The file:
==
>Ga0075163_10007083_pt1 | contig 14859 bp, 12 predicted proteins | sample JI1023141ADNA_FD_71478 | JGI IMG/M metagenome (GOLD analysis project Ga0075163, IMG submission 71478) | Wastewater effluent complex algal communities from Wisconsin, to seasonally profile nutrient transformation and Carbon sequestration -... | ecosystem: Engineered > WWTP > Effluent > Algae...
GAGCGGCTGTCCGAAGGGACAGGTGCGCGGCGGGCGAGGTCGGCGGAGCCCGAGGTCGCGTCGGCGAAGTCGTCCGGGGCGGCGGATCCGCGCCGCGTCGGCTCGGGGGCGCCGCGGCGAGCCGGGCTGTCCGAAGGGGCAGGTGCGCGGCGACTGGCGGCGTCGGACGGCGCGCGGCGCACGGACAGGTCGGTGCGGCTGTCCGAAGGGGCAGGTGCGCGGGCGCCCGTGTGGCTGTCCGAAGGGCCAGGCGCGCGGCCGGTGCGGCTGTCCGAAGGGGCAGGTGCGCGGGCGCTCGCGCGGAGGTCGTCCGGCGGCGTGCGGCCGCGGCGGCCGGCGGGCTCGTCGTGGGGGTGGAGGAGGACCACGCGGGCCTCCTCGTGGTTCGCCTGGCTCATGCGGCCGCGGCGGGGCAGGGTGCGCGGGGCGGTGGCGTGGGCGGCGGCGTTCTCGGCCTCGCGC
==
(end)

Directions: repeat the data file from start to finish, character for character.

>Ga0075163_10007083_pt1 | contig 14859 bp, 12 predicted proteins | sample JI1023141ADNA_FD_71478 | JGI IMG/M metagenome (GOLD analysis project Ga0075163, IMG submission 71478) | Wastewater effluent complex algal communities from Wisconsin, to seasonally profile nutrient transformation and Carbon sequestration -... | ecosystem: Engineered > WWTP > Effluent > Algae...
GAGCGGCTGTCCGAAGGGACAGGTGCGCGGCGGGCGAGGTCGGCGGAGCCCGAGGTCGCGTCGGCGAAGTCGTCCGGGGCGGCGGATCCGCGCCGCGTCGGCTCGGGGGCGCCGCGGCGAGCCGGGCTGTCCGAAGGGGCAGGTGCGCGGCGACTGGCGGCGTCGGACGGCGCGCGGCGCACGGACAGGTCGGTGCGGCTGTCCGAAGGGGCAGGTGCGCGGGCGCCCGTGTGGCTGTCCGAAGGGCCAGGCGCGCGGCCGGTGCGGCTGTCCGAAGGGGCAGGTGCGCGGGCGCTCGCGCGGAGGTCGTCCGGCGGCGTGCGGCCGCGGCGGCCGGCGGGCTCGTCGTGGGGGTGGAGGAGGACCACGCGGGCCTCCTCGTGGTTCGCCTGGCTCATGCGGCCGCGGCGGGGCAGGGTGCGCGGGGCGGTGGCGTGGGCGGCGGCGTTCTCGGCCTCGCGC